Inductive EV charging—look, ma, no wires!—is gaining momentum, with Daimler testing concepts for the new battery version of the B-Class Mercedes and Nissan actively contemplating making it an option on the 2014 LEAF. Wireless charging leader Evatran will sell wireless kits for the LEAF and Chevy Volt next year, and it’s even hooking up with Sears Home Services to bring its Plugless Power to the masses.
The basic technology is familiar from wireless phone charging and the electric toothbrush. There are a few basic obstacles to creating larger versions for cars: high cost; the 10 percent average energy loss today when transferring power from a floor-mounted transmitter to a car-based receiver; and a start-from-scratch regulatory climate. But there’s no question that wireless charging, which creates a magnetic field to pass an electric charge from one coil to another, is on the ascendancy. It certainly addresses anxiety over having to learn a new way to fill your car up with energy—all you have to do is park, and these automated systems will do the rest for you.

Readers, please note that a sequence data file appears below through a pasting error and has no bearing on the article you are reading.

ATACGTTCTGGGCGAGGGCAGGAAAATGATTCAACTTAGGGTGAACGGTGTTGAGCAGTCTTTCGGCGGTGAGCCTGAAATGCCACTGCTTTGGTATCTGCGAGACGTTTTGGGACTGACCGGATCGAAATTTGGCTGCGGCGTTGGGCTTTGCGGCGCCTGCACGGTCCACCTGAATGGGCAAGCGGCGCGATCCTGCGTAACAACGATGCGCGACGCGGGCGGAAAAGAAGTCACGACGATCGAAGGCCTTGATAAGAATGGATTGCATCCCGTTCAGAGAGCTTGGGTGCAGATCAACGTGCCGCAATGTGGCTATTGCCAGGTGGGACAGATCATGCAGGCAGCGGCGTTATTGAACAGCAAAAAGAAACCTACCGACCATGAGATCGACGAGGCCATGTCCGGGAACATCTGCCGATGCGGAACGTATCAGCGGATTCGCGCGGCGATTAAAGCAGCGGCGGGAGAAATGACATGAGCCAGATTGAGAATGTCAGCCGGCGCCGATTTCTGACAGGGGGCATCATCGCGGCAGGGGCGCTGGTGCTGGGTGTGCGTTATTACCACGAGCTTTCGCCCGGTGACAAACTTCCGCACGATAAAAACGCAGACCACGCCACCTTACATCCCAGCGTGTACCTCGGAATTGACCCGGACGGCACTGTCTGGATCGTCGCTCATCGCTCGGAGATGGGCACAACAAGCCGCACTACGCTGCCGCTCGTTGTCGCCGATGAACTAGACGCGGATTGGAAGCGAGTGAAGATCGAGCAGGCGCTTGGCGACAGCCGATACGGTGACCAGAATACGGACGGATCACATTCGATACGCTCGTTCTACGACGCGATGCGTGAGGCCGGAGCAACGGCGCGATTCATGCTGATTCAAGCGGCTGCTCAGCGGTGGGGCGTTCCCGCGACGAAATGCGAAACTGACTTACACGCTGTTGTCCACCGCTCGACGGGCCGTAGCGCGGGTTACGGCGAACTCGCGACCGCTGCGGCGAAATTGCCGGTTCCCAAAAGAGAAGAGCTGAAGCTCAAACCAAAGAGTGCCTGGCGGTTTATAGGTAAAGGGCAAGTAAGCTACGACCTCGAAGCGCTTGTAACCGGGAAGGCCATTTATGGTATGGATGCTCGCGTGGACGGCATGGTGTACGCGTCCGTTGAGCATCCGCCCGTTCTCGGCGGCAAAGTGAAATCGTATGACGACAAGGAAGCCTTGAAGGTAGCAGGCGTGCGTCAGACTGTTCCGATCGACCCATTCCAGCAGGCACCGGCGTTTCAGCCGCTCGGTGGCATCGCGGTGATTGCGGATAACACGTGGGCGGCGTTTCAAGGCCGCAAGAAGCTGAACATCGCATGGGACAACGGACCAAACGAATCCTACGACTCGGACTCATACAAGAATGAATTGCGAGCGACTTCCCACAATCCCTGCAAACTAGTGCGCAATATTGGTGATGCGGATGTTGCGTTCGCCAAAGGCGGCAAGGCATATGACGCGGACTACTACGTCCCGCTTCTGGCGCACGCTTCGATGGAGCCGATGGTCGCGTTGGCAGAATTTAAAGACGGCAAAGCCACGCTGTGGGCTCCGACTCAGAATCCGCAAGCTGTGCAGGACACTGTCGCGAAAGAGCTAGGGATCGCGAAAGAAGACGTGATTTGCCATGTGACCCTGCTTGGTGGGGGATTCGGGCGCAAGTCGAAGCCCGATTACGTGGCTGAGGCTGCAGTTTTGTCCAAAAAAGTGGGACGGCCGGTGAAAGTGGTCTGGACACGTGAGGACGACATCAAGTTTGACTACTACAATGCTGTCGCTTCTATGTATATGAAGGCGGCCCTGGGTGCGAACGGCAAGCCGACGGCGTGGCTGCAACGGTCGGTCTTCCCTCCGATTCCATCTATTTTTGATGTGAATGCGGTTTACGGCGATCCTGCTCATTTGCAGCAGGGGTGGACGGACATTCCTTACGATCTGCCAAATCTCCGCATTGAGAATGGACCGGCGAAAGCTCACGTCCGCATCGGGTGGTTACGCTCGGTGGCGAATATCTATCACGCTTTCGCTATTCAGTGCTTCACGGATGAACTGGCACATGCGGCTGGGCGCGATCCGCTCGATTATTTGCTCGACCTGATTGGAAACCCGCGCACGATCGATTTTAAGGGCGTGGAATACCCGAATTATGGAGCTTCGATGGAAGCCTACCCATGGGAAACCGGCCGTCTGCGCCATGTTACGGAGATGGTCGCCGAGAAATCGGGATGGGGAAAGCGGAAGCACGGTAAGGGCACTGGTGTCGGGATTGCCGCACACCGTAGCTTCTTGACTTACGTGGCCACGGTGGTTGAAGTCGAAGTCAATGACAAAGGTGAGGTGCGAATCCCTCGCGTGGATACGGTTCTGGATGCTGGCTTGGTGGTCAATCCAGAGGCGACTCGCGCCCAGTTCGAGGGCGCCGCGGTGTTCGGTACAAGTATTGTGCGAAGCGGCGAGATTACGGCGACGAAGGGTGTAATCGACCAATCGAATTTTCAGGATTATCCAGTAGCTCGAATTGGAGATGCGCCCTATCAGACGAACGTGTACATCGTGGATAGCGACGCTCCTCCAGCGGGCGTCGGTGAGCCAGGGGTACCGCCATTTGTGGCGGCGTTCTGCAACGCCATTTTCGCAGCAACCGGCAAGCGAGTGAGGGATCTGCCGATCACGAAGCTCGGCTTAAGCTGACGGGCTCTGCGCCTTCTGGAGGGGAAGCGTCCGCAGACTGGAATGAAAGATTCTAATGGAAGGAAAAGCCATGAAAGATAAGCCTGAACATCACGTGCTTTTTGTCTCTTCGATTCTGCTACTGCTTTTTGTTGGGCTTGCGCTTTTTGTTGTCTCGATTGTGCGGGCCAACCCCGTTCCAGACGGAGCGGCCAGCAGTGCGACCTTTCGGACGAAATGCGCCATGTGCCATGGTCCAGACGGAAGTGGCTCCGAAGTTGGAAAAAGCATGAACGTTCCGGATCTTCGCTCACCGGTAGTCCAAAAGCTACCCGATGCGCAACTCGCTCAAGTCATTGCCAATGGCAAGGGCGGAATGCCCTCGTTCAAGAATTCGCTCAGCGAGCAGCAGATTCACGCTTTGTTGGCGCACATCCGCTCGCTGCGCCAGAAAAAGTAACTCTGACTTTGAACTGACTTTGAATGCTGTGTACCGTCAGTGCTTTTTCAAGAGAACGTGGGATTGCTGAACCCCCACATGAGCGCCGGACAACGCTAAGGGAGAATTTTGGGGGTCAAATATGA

Technology on the Move
It’s far too early to tell if wireless technology will eventually triumph over the wall-mounted home charging system, and no automakers have formally adopted it. “All we have done is shown this technology,” says Nissan’s Steve Oldham. “We haven’t confirmed anything. The stuff that is out there is speculation.” But Popular Mechanics claims that wireless will be an add-on for the luxury Infiniti version of the LEAF in 2014. The Rolls-Royce 102 EX Phantom, which I recently test drove in New York, is also set up to use a wireless charger from HaloIPT.
In the system that Nissan demonstrated, drivers simply align their vehicle over an inductive charging mat. A dashboard-based navigation system uses sensors to guide the rear wheels into place. The touchscreen hosts buttons to start and stop a charging session.
Daimler has teamed up with Conductix-Wampfler on plug-free charging for the Mercedes E-Cell. According to Conductix, one big hurdle is the need for exact alignment between the charger and the vehicle. The signal can travel only six inches or so, so the driver is likely to need an automatic parking system to ensure a good lock-in.
Major auto supplier Delphi and wireless leader WiTricity have their own system under development, using technology invented at MIT. Randy Sumner, a spokesman for Delphi Packard Electrical/Electronic Architecture, told me that automakers have shown considerable interest in wireless charging, which could accompany the second-generation EVs coming out in the 2014-2015 time frame.
Priced Like Navigation?